Wednesday, March 3, 2010

The Falkland Islands Wolf

Ever since I wrote about the quagga, requests have poured in for me to write about more of these fascinating, but sadly extinct animals.  Well, at least one request has poured in.  And that's enough for me to decide that I should just find a nice, extinct animal to write about sometimes.  That way we can all learn something, and if we are ever on a quiz show, we might be able to answer some trivia question about extinct animals, and then we would win Big Bucks and be really rich!

So anyway, I looked at a list of lots of extinct animals, and I decided to write about an extinct wolf because when any member of the dog family goes extinct, it's a very sad day.

But first, before I can talk about this wolf, we have to have a little geography lesson because I didn't know where the Falkland Islands even were, and Mom never can remember where they are except that they are somewhere around South America and there was a war there not too long ago.  So we looked it up, and we found that the Falkland Islands are way, way down at the tip of Argentina.  There are two great big islands, called East Falkland and West Falkland, and there are 776 littler islands.

The British mostly settled the Falkland Islands, so the Islands are what is called a "self-governing overseas territory" of the UK.  But Argentina thinks that the Islands should belong to them, so they tried to take over in 1982, and the British fought back and won.  I'm not saying who's right and who's wrong in this little argument.  I'm just telling you what happened.

Okay, so now we can talk about the Falkland Islands Wolf, which is also sometimes called the Warrah or the Falkland Islands Dog or the Falkland Islands Fox or the Antarctic Wolf.  This is a lot of names for one little animal to have, if you ask me!  But anyway, this wolf was the only land mammal that lived in the Falkland Islands, and it mostly ate birds, grubs, and insects, because there weren't any bunnies or squirrels there to eat.  No one knows exactly how the wolf got to the islands in the first place, but it might have floated over on some ice or there might have been some kind of land bridge way back a long time ago.  But now that the Falkland Islands Wolf isn't around anymore, the next closest relative is the Maned Wolf, which is what you can see in this photo.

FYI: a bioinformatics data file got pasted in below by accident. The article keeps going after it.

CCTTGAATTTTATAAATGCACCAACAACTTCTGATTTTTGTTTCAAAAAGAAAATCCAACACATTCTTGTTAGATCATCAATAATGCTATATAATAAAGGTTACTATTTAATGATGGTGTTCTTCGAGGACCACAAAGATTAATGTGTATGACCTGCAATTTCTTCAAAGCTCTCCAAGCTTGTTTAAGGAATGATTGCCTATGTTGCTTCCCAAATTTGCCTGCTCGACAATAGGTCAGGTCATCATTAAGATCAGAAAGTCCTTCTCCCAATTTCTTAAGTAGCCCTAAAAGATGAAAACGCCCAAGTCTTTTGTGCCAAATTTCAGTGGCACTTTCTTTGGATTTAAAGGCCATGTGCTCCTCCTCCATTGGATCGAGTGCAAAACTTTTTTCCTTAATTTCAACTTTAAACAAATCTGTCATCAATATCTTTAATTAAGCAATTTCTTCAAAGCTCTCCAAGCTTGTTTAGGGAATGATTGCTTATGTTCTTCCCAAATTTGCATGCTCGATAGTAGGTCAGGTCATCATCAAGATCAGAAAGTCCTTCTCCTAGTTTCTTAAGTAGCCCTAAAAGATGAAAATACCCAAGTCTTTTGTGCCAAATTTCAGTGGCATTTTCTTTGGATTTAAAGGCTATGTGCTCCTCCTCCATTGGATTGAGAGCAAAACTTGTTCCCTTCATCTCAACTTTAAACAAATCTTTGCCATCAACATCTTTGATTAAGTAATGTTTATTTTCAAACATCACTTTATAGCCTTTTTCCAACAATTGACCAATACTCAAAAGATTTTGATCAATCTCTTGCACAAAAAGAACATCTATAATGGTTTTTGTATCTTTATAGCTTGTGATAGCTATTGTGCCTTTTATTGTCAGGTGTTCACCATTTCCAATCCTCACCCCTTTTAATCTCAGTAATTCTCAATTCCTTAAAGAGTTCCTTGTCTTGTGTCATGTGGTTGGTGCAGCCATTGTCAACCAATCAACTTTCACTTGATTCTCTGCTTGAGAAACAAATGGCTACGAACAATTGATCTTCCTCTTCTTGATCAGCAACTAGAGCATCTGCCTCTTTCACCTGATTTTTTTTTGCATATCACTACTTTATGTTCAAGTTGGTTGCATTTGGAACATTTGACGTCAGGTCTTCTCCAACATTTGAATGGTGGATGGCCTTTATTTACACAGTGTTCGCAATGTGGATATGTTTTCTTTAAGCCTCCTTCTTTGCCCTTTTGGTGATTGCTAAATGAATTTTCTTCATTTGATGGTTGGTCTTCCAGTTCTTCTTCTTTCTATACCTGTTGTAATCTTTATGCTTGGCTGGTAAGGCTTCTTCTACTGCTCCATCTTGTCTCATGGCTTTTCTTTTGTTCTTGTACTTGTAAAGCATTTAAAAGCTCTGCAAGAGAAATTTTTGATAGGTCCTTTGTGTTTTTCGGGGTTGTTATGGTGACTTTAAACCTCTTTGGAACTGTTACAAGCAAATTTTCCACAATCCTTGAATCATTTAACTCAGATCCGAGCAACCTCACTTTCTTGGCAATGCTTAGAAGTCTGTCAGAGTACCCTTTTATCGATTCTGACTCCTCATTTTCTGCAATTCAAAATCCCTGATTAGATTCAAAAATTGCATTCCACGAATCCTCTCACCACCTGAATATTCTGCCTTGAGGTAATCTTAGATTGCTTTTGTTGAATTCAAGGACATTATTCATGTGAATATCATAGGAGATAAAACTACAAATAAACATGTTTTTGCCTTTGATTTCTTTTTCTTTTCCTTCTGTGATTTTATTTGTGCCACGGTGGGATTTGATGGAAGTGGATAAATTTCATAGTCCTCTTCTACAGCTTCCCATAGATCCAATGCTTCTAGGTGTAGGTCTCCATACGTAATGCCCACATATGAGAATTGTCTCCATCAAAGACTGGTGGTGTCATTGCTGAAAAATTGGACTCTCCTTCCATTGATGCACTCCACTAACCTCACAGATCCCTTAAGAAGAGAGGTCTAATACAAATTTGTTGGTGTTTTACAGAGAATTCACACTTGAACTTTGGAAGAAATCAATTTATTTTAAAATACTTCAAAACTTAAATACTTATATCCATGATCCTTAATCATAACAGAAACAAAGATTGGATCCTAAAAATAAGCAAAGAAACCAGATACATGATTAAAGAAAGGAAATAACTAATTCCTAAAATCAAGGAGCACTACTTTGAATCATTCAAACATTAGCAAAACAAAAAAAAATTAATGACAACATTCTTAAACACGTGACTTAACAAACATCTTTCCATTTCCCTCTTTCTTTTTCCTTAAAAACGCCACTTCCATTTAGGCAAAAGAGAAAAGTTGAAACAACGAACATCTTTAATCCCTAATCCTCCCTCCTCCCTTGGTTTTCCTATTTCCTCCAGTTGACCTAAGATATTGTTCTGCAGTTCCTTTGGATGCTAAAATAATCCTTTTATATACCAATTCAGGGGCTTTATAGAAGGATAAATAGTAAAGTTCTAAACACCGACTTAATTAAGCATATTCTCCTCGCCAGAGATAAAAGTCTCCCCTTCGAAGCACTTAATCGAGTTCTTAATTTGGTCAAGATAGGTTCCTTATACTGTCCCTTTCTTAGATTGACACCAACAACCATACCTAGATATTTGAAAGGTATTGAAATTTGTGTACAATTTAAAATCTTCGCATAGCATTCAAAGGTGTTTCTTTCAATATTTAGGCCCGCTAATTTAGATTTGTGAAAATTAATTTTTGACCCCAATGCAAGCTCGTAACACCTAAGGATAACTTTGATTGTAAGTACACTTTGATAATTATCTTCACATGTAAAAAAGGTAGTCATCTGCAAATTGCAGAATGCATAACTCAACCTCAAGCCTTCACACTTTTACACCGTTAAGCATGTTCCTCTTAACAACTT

You are probably wondering how the Falkland Islands Wolf became extinct, so I will just go ahead and tell you:  people killed them all.  This is a very sad truth, but I have to tell it to you anyway.  These wolves were very tame and friendly with people, and this was because they did not have any predators on the islands until people came, so they didn't have any reason to be afraid.

The first human who wrote about seeing a Falkland Islands Wolf was Captain John Strong, in 1692.  He took a wolf on his ship so he could show it to people in Europe, but then when the ship fired its cannon, the wolf got very scared and jumped overboard.  Frankly, I would have done the exact same thing!

Charles Darwin, who was a very famous man who studied nature, wrote about the Falkland Islands Wolves and about how tame they were.  He said that a person could kill a wolf by offering a piece of meat with one hand and then stabbing the wolf with a knife in the other hand.  Mr. Darwin predicted that the wolf would soon be extinct, and he was right.  The people who came to live on the islands wanted to kill the wolves because they thought the wolves would eat their sheep.  So they poisoned the wolves and also shot them.  The last wolf on West Falkland Island was killed in 1876.

In 1868, a Falkland Islands Wolf went to live in the London Zoo, but died after a few years.  Here's a photo of one that got stuffed and put in a museum somewhere in Europe.

I'm sorry this story has a sad ending, but I guess stories about extinct animals are always going to end sadly.  It's not my fault that the Falkland Islands people killed off all their wolves, but if I had been around when they were doing it, I might have bitten them on the leg to see if I could get them to stop!


  1. Oooohhh, this was great! Mom says she's heard of the Falkland Island wolf, but had not seen those nice pictures. I think it's a good thing to tell these sad stories so maybe we all can learn from them and not let any more animals go extinct. (Did you know the opposite of extinct is extant? Cool huh?)

    Your friend,
    Zest, superstar in training

  2. Hey, Zest, I'm glad you liked my story about the Falkland Islands Wolf! I didn't know about "extinct" and "extant." Mom says she will have to find a way to work "extant" into her next conversation, as in "Slugs are still extant in our back yard" or something like that!
    Gotta go now! Bye!
    Your friend, Piper

  3. falkland islands dog is pretty

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  5. Thanks for your information i know about the fox i see on 50 pence coin from falkland , my favorite 50p , all times i try to find about this fox or wolf

    1. I didn't know this fox was on the 50 pence coin in the Falklands. Thanks for the information. I'm glad you liked my blog entry!